Serdar Paksoy, senior partner of Paksoy, comments: ‘Turkey is keen to bring a significant increase in its use of renewable energy in the coming years. The government is expected to announce a number of renewable energy resource zone (YEKA) tenders in the near future. These tenders should be smaller in size than the previous ones, meaning that the Turkish energy sector will offer more opportunities to a diversified group of investors.’
Pointing to ‘a multitude of issues’ facing Turkey, Timo Engelhardt, co-head of Linklaters’ Turkey practice, notes that Turkey has seen more difficult crises in the past, but refinancing has become more difficult for local companies. In addition to depressed country credit ratings from various agencies, he adds, refinancing costs and interest rates are both high while foreign exchange exposure is very difficult, particularly in US dollars. But, according to Güniz Gökçe, executive partner at White & Case, ‘every crisis creates its own opportunities’. That includes working on the major restructurings of multibillion-dollar debts in the Turkish market. ‘Debt restructuring has been extremely active and that has been an opportunity,’ she adds.
‘The government and banks are working together to develop restructuring and refinancing instruments to overcome the FX issue and protect the economy.’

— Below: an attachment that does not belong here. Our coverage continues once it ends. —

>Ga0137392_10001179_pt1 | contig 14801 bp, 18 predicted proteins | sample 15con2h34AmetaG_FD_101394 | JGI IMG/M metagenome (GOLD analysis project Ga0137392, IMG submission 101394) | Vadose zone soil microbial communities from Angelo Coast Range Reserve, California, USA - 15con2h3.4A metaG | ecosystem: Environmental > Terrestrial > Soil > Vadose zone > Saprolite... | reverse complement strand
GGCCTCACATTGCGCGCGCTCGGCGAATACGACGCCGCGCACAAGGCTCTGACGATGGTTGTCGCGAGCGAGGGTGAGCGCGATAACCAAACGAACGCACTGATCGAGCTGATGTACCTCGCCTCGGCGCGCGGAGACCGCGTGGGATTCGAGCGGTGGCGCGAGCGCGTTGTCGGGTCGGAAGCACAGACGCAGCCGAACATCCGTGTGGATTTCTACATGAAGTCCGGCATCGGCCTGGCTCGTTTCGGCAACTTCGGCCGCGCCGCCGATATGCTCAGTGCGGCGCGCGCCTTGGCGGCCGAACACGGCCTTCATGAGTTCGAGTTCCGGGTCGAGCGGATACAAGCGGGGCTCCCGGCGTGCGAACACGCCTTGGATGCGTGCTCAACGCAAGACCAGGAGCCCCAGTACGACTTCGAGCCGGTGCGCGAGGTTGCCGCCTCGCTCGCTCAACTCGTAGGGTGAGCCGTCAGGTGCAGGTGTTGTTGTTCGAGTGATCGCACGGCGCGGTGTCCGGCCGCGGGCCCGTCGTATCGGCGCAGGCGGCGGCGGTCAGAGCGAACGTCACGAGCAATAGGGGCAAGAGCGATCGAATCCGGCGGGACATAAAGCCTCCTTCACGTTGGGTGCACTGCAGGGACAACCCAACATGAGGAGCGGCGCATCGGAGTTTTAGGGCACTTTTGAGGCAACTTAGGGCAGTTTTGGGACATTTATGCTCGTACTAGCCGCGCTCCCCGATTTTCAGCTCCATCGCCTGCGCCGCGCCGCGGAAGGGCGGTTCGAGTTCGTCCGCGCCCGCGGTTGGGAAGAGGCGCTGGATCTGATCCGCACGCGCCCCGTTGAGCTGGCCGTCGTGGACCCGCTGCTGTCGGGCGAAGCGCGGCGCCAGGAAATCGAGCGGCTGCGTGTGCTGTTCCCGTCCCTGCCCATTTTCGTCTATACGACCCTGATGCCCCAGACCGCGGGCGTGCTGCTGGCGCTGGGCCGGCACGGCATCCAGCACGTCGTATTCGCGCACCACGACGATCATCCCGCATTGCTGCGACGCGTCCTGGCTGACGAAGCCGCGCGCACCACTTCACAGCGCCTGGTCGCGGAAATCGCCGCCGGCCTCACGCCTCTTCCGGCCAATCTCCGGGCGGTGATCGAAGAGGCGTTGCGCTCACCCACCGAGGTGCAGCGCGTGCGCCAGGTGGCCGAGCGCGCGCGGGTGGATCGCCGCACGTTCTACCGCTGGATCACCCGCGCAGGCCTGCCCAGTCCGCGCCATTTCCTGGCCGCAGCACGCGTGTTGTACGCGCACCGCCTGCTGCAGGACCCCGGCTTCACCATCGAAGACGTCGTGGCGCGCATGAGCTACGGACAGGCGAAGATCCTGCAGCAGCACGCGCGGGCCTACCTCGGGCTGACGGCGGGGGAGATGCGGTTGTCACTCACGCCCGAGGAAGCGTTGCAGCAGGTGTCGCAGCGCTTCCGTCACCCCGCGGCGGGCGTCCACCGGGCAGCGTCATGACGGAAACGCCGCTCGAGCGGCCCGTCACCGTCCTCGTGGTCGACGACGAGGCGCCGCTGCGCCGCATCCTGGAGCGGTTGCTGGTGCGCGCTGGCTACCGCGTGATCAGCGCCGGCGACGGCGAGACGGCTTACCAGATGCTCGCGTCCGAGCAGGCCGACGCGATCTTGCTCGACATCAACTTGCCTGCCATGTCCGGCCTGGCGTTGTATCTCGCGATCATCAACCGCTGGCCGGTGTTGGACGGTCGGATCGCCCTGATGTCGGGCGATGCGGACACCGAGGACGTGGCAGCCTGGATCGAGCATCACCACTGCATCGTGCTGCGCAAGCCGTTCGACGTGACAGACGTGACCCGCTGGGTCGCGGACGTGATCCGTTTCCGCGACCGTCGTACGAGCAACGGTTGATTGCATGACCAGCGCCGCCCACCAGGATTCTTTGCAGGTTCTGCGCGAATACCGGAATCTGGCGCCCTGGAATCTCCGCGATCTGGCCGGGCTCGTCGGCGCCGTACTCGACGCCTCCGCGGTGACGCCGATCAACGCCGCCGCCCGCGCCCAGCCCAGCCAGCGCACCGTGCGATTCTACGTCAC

Döne Yalçın, Yalçın Babalıoğlu Boso Kemahlı
Gamze Çiğdemtekin, managing partner of Çiğdemtekin Çakırca Arancı Avukatlık Ortaklığı, suggests that 2018 was ‘particularly bad – we experienced a slowdown in private consumption and investment. But things have improved because of government measures and less household demand for imports; we’ve seen export growth, especially in sectors like tourism’. Also on the upside, Fitch Ratings revised Turkey’s outlook from negative to stable in November. The inflation rate fell to 8.6% in October – its lowest level in nearly three years – although Turkey’s central bank is forecasting 12% inflation to return by January. Meanwhile, Turkey’s government has set an ambitious three-year GDP growth target of 5% per annum from 2020 onwards.
According to the treasury and finance minister, Berat Albayrak, the economy will end 2019 with positive GDP growth of 0.25%, supplemented by improving macroeconomic trends and rising economic confidence. ‘We have not seen this sort of GDP rate for the past 20 years – Turkey needs to sustain a growth rate of 5% to 6%,’ says Fethi Pekin, managing partner of Pekin & Pekin. ‘Our firm has never missed a single Eurobond issue of Turkey – more than 200 issues totalling over $100bn – and has been Turkish legal counsel to the ISDA [International Swaps and Derivatives Association] since 1998.’